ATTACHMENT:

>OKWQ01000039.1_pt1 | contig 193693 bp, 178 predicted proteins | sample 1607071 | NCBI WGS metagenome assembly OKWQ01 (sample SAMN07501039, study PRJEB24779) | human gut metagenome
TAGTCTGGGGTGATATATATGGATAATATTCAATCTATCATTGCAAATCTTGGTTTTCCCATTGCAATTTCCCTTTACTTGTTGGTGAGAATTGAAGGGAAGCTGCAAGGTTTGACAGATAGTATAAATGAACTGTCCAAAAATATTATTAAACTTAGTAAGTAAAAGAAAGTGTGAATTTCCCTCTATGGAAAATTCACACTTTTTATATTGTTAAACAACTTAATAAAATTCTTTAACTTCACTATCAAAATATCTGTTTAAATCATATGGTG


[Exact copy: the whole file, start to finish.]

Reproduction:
>OKWQ01000039.1_pt1 | contig 193693 bp, 178 predicted proteins | sample 1607071 | NCBI WGS metagenome assembly OKWQ01 (sample SAMN07501039, study PRJEB24779) | human gut metagenome
TAGTCTGGGGTGATATATATGGATAATATTCAATCTATCATTGCAAATCTTGGTTTTCCCATTGCAATTTCCCTTTACTTGTTGGTGAGAATTGAAGGGAAGCTGCAAGGTTTGACAGATAGTATAAATGAACTGTCCAAAAATATTATTAAACTTAGTAAGTAAAAGAAAGTGTGAATTTCCCTCTATGGAAAATTCACACTTTTTATATTGTTAAACAACTTAATAAAATTCTTTAACTTCACTATCAAAATATCTGTTTAAATCATATGGTG